Comic novel (1995) by Robert Rodi. Mitchell Sayer, happy and sorted homosexual and attorney discovers that he has an identical twin. Thinking that this brother might be able to fill in some of the gaps in his life, he sets out to find him. Donald Sweet, the missing twin, however, is the drag queen of the title; he's better known as Kitten Kaboodle (possibly one of the best drag queen names around).

The novel is excellent, well written, if light-hearted fare. It is very similar in style to Rodi's other books: the characters are well drawn, the situations are farcical and the ending is happy. This one does seem to have a little more to say about acceptance, though, and valid lifestyle choices (I hate that term - but there you go). Undoubtedly the best bit, and the one which, I suspect came to mind first when he was thinking about the book (the rest of the novel seems to be about trying to get to this point in a reasonable and believable way), is when Kitten has to put on 'male' clothes and pretend to be Mitchell at an important meeting - and, likewise, Mitchell has to drag-up in order to stop Kitten from losing his/her job. This sort of 'other side of the fence' stuff helps both to see the other's situation and to empathise with their predicament. It is fabulously well done.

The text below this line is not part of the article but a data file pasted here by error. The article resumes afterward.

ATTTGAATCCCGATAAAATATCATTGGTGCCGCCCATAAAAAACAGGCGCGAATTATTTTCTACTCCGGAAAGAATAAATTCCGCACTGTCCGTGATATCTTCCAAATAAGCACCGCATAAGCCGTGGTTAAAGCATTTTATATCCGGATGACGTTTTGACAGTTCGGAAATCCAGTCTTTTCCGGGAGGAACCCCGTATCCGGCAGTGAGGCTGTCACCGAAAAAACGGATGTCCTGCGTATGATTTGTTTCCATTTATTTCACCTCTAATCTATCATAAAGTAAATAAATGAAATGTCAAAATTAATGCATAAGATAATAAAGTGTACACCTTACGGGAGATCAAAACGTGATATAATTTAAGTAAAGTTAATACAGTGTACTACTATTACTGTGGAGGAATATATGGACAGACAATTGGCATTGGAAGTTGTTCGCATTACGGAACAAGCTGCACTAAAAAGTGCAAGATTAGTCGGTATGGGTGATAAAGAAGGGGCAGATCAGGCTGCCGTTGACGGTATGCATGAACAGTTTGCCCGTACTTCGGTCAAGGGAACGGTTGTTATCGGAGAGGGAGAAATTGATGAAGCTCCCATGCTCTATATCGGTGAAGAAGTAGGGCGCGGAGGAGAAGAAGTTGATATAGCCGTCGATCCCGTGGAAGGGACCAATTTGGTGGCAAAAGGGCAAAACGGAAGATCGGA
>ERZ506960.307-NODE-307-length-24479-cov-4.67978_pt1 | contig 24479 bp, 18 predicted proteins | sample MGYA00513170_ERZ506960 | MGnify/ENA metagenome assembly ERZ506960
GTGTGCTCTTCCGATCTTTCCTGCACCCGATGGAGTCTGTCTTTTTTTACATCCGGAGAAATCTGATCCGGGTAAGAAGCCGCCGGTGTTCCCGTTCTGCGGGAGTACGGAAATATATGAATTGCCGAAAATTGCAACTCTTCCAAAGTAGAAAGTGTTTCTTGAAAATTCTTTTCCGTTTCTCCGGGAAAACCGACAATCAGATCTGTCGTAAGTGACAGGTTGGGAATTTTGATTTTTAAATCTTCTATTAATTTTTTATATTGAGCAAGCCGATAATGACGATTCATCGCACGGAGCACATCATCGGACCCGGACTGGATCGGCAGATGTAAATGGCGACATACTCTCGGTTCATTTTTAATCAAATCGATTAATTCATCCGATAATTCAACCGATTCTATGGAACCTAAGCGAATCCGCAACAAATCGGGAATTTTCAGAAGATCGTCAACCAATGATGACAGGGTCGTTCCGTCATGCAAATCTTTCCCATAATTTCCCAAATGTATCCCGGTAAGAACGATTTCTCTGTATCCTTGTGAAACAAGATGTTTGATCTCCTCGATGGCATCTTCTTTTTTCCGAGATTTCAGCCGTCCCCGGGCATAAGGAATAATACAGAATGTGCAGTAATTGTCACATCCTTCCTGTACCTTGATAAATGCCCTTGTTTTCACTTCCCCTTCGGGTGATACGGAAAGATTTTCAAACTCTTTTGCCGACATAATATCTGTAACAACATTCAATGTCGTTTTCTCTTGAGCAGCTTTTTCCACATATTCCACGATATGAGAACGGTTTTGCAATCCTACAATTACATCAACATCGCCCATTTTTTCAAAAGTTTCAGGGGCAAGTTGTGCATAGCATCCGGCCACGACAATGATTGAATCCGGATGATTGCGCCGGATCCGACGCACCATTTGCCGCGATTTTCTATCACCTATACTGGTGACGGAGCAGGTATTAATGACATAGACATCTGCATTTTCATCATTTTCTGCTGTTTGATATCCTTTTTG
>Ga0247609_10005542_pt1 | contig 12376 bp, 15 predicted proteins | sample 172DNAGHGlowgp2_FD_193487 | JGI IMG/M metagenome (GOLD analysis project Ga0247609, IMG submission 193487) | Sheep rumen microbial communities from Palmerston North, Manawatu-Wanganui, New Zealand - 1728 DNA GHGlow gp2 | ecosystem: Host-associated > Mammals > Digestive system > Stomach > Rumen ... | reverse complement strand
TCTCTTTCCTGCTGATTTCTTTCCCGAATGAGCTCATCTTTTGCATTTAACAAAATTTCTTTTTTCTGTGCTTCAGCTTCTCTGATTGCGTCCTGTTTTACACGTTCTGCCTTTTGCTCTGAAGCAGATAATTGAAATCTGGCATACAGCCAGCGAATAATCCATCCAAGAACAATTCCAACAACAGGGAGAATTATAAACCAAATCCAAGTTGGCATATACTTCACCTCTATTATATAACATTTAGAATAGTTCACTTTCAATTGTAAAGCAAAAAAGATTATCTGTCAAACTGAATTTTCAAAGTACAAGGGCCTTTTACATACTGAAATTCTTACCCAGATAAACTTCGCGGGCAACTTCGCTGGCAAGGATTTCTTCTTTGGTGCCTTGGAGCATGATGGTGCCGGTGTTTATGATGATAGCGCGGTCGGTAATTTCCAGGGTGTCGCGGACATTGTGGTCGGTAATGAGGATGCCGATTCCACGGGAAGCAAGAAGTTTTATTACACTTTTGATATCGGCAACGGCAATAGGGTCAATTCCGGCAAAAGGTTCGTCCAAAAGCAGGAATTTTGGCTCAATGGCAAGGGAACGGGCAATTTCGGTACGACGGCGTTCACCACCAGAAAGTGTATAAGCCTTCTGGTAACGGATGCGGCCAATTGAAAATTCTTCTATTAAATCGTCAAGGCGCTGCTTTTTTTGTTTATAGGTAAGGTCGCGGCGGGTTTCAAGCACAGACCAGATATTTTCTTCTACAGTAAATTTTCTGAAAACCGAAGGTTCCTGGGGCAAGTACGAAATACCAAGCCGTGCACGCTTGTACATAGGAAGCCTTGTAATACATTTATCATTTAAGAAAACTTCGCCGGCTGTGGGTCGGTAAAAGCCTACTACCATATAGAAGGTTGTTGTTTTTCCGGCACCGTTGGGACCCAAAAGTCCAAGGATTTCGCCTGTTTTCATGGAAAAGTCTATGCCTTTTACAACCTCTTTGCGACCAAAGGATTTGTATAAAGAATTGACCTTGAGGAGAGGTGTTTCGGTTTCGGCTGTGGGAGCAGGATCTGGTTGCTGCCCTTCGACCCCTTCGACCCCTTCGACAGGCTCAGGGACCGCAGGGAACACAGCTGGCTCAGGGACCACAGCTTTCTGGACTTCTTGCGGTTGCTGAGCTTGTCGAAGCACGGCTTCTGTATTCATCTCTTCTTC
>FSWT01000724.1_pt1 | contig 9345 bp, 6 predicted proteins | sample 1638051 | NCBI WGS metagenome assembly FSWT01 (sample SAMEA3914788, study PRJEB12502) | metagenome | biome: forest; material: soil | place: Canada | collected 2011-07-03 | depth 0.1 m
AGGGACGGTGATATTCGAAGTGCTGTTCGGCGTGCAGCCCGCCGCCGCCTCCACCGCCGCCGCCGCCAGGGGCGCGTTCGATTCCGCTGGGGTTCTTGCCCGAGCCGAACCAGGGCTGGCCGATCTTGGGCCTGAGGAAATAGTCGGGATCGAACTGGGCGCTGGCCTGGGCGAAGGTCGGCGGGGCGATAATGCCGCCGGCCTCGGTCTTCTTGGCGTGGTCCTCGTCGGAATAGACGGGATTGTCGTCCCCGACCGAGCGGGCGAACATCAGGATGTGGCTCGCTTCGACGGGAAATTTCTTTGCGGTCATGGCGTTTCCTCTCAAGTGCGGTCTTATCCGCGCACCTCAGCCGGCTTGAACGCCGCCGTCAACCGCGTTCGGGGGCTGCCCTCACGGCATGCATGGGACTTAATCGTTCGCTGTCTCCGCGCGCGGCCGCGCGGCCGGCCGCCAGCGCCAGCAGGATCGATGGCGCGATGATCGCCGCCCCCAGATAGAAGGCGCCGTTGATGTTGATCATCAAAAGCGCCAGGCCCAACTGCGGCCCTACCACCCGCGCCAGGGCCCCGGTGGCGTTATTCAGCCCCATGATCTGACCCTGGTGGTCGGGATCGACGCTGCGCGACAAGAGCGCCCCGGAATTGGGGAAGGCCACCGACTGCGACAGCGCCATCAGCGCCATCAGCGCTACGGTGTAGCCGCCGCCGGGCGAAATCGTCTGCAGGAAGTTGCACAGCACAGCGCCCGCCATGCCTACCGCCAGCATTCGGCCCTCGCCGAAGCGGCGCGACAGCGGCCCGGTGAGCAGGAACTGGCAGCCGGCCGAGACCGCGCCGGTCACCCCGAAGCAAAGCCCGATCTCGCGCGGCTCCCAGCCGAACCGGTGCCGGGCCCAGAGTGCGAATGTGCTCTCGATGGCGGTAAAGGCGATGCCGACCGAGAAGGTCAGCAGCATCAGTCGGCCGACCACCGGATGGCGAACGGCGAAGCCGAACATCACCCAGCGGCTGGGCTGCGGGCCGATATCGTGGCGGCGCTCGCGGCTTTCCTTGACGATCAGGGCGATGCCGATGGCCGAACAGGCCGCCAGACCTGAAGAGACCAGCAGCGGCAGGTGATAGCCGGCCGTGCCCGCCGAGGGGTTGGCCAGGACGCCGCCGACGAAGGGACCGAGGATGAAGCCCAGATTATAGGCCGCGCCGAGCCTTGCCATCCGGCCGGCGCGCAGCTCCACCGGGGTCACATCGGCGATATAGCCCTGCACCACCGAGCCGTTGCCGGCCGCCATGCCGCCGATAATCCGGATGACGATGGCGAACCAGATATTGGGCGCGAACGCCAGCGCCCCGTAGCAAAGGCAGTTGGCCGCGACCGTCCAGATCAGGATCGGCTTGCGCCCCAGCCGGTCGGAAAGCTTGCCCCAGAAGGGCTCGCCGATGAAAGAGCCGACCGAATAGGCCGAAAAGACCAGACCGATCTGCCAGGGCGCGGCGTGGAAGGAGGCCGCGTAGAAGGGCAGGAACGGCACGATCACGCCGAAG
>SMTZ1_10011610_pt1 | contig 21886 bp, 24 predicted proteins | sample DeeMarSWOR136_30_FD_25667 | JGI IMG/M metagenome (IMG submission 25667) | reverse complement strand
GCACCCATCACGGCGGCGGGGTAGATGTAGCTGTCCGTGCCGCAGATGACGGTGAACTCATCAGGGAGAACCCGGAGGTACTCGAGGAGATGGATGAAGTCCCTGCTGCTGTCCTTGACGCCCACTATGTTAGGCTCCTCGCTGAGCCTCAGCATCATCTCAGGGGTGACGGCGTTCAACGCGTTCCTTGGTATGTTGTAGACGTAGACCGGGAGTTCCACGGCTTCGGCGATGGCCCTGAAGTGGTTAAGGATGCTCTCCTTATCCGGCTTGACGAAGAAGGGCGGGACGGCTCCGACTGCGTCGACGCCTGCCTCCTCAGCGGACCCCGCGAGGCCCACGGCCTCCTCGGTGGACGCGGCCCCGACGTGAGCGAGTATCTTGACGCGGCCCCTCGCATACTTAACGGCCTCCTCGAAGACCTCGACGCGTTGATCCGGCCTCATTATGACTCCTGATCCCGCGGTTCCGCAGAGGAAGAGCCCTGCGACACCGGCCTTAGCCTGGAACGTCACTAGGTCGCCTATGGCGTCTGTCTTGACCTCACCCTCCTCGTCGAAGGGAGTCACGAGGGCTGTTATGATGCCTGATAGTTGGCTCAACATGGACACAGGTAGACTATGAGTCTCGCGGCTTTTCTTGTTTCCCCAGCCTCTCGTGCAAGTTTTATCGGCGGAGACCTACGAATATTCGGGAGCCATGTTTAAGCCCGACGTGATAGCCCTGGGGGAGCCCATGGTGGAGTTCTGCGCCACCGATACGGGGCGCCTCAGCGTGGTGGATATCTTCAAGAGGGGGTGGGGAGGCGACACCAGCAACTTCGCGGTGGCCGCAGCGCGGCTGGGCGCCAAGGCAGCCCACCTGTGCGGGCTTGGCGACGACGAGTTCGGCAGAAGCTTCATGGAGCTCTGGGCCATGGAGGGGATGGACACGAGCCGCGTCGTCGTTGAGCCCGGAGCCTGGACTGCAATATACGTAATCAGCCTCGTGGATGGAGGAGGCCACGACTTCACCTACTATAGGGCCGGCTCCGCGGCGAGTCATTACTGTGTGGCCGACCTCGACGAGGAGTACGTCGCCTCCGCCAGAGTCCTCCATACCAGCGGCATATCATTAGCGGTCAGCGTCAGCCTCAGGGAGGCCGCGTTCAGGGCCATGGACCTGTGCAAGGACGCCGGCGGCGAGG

There are some great drag names in the book, right up there with 'Fay Ways, Anita Man and Bang Bang Ladesh' from Harvey Fierstein's sublime Torch Song Trilogy and Felicia Jollygoodfellow from the brilliant Priscilla Queen of the Desert. Rodi comes up with Regina Upright, Raquel Domage 'the unliving doll', Tequila Mockingbird, 'America's Sweet Tart', May Oui, 'the only one of the girls with hair thick enough to forgo a wig, and she was well hated for it' (all quotations from the Dutton edition).

Marvellous, marvellous stuff.